Offenders paying back Borders communities
Fallen gravestones being repaired at Hawick Cemetery.
Community projects in the Borders which are helping offenders turn their backs on crime were today visited by Justice Secretary Kenny MacAskill.
Mr MacAskill visited Selkirk Football Club and Hawick Cemetery to see improvements carried out through hard work by offenders on community payback orders.
At Selkirk Football Club’s Yarrow Park, offenders have carried out a range of improvements, including building stands, installing decking for players and officials and putting up fences.
At Hawick Cemetery, fallen headstones are being repaired and returned to their original upright positions in a major clean-up operation by offenders who are being sent out to repay their debt to the community.
Paying tribute to the projects, Mr MacAskill said:
"Cemeteries should be a place of quiet reflection, a place to pay your respects and to remember loved ones lost.
"Unfortunately, the scene at many cemeteries in the Borders and more widely across Scotland is one of fallen and broken headstones. That is unacceptable, it's a bugbear of many communities up and down the country, and this project will see action being taken to rectify it.
"The council and church workers do their best, but finding the resources and labour required to carry out these repairs is often a real struggle for many.
"We want to get these offenders out doing some hard work, carrying out tough manual labour to repay their dues to the community they've harmed, while delivering improvements from which the community will benefit. This is exactly the kind of initiative we want to see more of.
“Through current legislation, communities can have a say on the type of work they want to see offenders doing, from cleaning up graffiti to helping renovate dilapidated buildings so we’d urge people to get in touch with their local council to make suggestions.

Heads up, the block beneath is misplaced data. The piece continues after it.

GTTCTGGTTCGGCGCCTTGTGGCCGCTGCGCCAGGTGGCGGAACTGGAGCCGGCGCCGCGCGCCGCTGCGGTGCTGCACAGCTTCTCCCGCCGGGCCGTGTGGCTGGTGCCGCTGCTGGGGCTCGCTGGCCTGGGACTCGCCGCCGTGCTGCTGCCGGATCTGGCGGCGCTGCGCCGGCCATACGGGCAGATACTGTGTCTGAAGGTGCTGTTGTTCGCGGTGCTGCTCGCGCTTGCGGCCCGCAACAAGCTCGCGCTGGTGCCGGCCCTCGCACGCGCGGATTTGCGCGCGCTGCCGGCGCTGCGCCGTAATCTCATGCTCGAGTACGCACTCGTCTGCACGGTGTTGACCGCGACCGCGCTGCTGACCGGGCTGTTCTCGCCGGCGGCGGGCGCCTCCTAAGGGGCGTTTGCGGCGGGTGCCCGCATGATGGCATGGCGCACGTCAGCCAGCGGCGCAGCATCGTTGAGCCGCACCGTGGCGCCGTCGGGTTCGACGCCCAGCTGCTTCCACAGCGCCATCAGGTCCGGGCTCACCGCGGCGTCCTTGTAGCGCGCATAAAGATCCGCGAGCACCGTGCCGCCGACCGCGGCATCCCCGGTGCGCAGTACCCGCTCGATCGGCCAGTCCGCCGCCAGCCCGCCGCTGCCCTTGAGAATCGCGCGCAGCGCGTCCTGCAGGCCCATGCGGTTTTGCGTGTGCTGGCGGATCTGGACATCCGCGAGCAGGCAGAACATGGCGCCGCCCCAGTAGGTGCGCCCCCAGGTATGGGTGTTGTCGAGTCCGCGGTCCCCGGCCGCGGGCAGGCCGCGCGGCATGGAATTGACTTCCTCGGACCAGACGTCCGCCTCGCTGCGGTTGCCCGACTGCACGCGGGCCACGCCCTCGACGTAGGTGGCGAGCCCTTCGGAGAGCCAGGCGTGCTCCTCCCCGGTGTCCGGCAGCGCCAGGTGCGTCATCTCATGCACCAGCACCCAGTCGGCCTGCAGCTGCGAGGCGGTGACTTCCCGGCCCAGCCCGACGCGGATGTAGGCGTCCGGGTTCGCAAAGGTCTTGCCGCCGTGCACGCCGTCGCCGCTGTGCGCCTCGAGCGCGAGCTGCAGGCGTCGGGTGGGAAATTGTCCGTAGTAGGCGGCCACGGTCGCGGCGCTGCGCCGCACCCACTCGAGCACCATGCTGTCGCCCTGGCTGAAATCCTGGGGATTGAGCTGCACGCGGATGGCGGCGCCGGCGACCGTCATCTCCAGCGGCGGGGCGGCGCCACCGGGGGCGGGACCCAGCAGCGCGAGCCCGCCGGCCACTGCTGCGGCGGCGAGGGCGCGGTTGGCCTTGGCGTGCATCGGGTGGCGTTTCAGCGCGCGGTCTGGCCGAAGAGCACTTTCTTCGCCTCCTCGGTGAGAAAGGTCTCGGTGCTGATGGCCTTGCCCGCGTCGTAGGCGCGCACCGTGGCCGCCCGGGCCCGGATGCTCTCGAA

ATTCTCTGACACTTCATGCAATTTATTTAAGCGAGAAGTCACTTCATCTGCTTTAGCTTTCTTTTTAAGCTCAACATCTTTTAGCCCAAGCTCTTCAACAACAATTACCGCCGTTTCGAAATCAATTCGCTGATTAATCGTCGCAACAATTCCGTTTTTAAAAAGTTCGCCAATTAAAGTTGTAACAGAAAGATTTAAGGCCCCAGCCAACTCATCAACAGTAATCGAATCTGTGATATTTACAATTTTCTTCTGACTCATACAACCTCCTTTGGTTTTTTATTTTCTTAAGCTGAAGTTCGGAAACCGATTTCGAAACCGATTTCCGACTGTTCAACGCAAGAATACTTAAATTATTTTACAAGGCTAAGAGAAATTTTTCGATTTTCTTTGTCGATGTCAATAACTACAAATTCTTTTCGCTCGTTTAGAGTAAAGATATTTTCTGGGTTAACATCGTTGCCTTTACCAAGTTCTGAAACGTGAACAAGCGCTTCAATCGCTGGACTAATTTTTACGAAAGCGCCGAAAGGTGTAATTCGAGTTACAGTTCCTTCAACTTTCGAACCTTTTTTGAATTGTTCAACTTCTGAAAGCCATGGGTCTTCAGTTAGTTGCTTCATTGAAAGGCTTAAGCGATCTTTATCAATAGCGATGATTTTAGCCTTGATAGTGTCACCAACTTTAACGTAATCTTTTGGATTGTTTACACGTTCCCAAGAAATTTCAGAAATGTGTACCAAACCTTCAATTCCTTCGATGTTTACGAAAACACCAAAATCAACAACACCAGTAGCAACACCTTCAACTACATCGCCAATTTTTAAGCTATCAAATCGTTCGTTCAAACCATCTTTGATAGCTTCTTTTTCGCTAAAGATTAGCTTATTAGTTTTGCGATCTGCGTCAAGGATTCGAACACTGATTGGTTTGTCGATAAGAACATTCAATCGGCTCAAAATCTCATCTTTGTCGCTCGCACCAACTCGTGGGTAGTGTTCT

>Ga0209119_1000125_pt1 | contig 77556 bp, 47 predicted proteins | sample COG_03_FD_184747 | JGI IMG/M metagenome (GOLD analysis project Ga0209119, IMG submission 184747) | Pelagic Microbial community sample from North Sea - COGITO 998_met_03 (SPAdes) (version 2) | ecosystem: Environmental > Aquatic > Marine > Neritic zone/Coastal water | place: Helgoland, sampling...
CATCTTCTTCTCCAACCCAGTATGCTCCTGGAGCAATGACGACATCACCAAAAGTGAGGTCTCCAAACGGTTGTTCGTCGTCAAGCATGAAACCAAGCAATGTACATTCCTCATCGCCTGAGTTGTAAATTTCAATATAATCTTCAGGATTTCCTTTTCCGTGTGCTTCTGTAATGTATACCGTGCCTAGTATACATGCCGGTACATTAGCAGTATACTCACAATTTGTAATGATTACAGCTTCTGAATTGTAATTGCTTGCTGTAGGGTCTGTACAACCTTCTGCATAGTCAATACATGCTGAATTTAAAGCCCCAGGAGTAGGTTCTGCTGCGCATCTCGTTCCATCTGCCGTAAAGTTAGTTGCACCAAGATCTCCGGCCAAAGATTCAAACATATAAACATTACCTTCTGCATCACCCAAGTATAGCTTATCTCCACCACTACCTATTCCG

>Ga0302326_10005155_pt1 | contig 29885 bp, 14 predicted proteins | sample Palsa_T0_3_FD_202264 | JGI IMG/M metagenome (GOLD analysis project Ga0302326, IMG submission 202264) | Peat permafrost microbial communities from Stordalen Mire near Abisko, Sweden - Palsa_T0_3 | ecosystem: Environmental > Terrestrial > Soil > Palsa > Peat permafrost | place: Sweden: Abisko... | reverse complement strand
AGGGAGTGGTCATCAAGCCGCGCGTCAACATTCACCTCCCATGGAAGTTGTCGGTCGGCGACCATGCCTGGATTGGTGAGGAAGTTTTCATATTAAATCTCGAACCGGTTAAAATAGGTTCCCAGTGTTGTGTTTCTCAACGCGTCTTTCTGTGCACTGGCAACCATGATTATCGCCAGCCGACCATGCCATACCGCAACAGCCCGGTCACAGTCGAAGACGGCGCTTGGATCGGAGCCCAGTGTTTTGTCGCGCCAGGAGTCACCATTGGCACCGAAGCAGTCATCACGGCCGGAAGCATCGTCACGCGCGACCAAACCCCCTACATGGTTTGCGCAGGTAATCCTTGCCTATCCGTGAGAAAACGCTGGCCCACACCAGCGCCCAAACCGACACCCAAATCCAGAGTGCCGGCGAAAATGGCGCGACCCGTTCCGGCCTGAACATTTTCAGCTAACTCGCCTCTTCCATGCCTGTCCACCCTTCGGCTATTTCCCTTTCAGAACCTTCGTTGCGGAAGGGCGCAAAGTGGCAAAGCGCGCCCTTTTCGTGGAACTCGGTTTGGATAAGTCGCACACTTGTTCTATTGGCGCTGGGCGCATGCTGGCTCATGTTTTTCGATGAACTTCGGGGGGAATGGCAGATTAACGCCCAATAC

“The work being done at Selkirk Football Club is an excellent example of this. Previously, the under-19’s team was disbanded because the pitches didn’t satisfy SFA regulations. However offenders on community payback orders were brought it to build fences and put in place infrastructure to change this, and now East of Scotland matches can once again be played at the club.
“Three out of five offenders given tough community-based sentences do not reoffend.
“Projects like these ones are undoubtedly ones that work - they provide the chance for low-level offenders to repay communities for the damage they have done and to learn new skills to help them get back into work.”
Figures show that a total of 1.75 million hours of unpaid work was imposed on offenders by Scottish Courts in 2011-12. Only 24 per cent of offenders who serve a short prison sentence do not re-offend within the next two years, compared with 58 per cent of offenders given a community sentence.